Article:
Fisher Chrome/TiNi Infinium Space Pensearch

Fisher Chrome/TiNi Infinium Space Pen

Fisher Chrome/TiNi Infinium Space Pen

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To negotiate the best possible price for our members, we must agree to hide our prices externally.

The Astronaut-Tested Pen That Writes for Life

Created for astronauts in 1965, the Fisher Space Pen is one of the most recognizable pens of the 20th century, writing three times longer than the ordinary ballpoint. The Infinium Space Pen takes it up a notch with even longer-lasting ink—in fact, the average user won’t run out in their lifetime. Capable of writing in a wide range of temperatures (-30 to 250°F), underwater, at any angle, and even upside down, the pen’s tip consists of an ultra-hard tungsten carbide ball encased in a precision steel socket. Leak-free and always operable, it’s filled with thixotropic ink, which is hermetically sealed in a pressurized reservoir. With an easy-to-remove cap and dependable performance, it’s no wonder the Infinium Space Pen is the writing utensil of choice for astronauts, the armed forces, and anyone else who needs a pen they can count on.

Note: This drop’s base price is for the chrome pen with black or blue ink. For an additional $30, you can opt for the titanium-nitride pen with black or blue ink and your choice of finish color: black, black/chrome, gold, or gold/chrome.

Fisher Chrome/TiNi Infinium Space Pen
Fisher Chrome/TiNi Infinium Space Pen
Fisher Chrome/TiNi Infinium Space Pen


  • Fisher
  • Chrome or titanium-nitride finish
  • Cap slides on and off
  • Clip is permanently attached
  • Medium point
  • Black or blue ink
  • Guaranteed to write for a lifetime
  • Length, open: 5.5 in (14 cm)
  • Length, closed: 4.25 in (10.8 cm)


  • Gift box


All orders will be shipped by the vendor.

Estimated ship date is July 27, 2018 PT.

After the drop ends, payment will be collected and the group’s order will be submitted to the vendor up front, making all sales final. Check the discussion page for updates on your order.

Recent Activity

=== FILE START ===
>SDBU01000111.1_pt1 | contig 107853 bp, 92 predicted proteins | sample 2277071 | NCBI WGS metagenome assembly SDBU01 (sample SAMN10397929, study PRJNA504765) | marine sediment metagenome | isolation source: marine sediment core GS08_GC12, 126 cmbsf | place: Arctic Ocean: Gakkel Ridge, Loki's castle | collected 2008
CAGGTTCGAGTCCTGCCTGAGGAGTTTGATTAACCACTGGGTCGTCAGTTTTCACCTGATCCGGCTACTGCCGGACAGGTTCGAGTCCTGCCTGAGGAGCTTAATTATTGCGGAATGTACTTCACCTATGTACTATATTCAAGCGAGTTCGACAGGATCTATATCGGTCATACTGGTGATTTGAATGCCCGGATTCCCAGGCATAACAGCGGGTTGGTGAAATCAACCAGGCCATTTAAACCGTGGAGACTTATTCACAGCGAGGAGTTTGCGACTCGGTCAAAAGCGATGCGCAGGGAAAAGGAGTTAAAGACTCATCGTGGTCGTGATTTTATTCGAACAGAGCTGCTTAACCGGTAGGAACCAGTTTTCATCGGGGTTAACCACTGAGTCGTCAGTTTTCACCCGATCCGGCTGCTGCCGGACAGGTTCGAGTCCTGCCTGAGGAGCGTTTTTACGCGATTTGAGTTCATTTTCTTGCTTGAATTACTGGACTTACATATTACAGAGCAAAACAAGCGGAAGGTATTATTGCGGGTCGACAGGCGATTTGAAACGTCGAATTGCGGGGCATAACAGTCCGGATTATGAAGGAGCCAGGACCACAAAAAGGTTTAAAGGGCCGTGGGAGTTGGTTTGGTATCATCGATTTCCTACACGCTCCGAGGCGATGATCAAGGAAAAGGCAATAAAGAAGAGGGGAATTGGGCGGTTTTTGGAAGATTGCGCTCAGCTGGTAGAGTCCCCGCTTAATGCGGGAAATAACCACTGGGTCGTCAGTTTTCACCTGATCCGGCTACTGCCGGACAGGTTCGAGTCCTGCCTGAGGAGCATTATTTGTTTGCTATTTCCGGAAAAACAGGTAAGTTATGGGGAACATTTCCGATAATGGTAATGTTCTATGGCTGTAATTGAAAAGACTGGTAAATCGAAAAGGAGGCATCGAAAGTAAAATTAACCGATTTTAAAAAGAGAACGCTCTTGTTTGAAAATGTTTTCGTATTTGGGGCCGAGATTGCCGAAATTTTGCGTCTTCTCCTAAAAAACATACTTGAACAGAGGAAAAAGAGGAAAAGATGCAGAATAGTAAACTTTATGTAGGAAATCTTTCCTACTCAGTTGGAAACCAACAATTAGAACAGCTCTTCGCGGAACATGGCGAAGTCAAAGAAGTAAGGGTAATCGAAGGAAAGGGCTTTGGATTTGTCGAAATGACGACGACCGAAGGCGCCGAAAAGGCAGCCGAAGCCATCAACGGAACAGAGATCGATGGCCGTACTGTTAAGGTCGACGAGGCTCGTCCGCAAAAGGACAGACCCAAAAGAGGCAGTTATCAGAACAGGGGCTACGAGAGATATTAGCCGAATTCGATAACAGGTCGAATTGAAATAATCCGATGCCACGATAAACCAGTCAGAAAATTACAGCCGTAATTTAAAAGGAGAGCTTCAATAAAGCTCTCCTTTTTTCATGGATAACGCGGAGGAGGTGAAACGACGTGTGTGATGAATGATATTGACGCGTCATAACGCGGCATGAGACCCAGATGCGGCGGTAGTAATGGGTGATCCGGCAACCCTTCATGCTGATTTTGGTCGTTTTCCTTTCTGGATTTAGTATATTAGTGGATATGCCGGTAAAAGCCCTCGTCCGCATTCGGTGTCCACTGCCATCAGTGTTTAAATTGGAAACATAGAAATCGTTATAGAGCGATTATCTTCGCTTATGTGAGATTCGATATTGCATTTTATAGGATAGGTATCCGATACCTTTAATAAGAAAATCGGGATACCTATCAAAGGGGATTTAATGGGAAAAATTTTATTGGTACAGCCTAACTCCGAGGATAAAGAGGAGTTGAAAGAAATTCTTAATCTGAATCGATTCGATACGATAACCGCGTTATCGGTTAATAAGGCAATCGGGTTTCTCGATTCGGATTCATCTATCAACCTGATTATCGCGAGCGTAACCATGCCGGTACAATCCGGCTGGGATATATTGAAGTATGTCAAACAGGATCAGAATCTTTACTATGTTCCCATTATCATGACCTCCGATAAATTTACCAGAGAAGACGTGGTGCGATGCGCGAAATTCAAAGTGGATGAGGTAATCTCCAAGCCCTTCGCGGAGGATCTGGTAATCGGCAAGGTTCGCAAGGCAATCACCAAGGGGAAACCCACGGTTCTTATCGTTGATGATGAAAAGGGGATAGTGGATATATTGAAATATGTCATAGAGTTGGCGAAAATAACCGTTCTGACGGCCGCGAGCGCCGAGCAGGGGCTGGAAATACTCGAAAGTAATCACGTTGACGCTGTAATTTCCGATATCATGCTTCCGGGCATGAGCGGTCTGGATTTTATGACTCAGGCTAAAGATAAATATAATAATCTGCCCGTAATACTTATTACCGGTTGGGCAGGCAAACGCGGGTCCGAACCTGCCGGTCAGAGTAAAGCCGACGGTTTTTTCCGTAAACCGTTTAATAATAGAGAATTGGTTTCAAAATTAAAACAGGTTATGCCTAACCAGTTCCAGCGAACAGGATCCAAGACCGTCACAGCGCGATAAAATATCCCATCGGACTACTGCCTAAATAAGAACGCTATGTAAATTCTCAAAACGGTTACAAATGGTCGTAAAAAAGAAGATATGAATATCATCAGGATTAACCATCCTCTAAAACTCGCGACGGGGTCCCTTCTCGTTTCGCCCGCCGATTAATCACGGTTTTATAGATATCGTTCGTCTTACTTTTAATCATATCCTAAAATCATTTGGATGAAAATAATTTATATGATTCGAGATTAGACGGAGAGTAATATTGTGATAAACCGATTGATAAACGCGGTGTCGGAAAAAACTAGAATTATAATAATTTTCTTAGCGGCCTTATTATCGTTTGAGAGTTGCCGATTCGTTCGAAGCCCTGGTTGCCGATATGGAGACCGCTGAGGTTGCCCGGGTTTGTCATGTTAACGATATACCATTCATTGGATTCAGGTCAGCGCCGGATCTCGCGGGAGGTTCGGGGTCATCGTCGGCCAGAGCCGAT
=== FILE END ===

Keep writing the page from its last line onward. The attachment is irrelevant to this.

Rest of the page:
I realize that ya might've wanted a possible answer or at least wondered about the cost almost a year ago, so folks have left ya hanging for a spell, yet I thought I'd find a way to maybe possibly explain and/or justify the cost difference. Since this drop's inactive, I forget the price which the base model Infiniums went for here, but I figure I can recalculate it from what I wrote before... Since I know I paid $74 for my Magnum Bullet Spacepen/Millennium back in '98, plus $7 shipping, for a total of $81, and previously said - - I paid over $9 less than the lowest drop here, then I suppose the base model Infinium drop was over $90 here? So the "original product" you were referring to was possibly a $15 original chrome bullet space pen? Aside - I think that, if you can find an original for that price, then you're doin' well (though I do remember them for around $18 at a Staples or Office Depot at one time...)! :D Anyway, I decided to attempt to figure out the ink amounts or, at least, the difference in the ink capacity, between the medium point PR1 pressurized space pen ink cartridge - - and the Infinium, where I'm using the write-out distance of over 30 miles (referenced from an old cache of a webpage for the Millennium - or the lower value of 37 miles from a range of write-outs (from an email about the linear write-out of the Millennium, which would be comparable - The PR1 can lay down a line for 15,000 feet. The Infinium is essentially a larger ink refill with a cap and clip, and using the specific value of 37 miles, that converts to 37 miles times 5,280 feet/mile, or 195,360 feet. If one were to divide the number of feet of ink which the Infinium could write by the distance the PR1 could write, then that's 13+ times more or farther. If you just used 30 miles for the Infinium's write-out, that's 158,400 feet, or 10.5+ times longer than what the PR1 refill can do. Sooo... If you were to compare the price (from Fisher Space Pen's site) of the PR1 refill ($6.50) with the price at their site of the Infinium ($120), then you'd get roughly the same order of magnitude, where $120/$6.50 is about 18.5 times more, or possibly on the high side. However, if you were comparing the price of an original $15 bullet space pen with a $90 Infinium space pen, then, while you would be paying 6 times more, you'd be getting an ink supply that's 10 to 13 times more, and possibly, by lookin' at it that way, $90's a better price than, say, paying strictly for the equivalent capacity of ink (though, with less metal than 13 ink refills), which is $15x13=$195. Even if you were paying for a chrome bullet space pen ($26) from the Fisher site - - and decide that the price of the Infinium should only be just 10 times more (for 10 times the ink capacity), then the Infinium should be $26x10=$260. Whoa. One thing left out of the cost comparison is not taking into account the wholesale costs; just making comparisons with values I know. Long story longer? Paying 6 times more seems like a good deal. As always, ymmv. :) Again, just my pair o' Zinc Linc's, which won't even get ya an ounce of unleaded gasoline.

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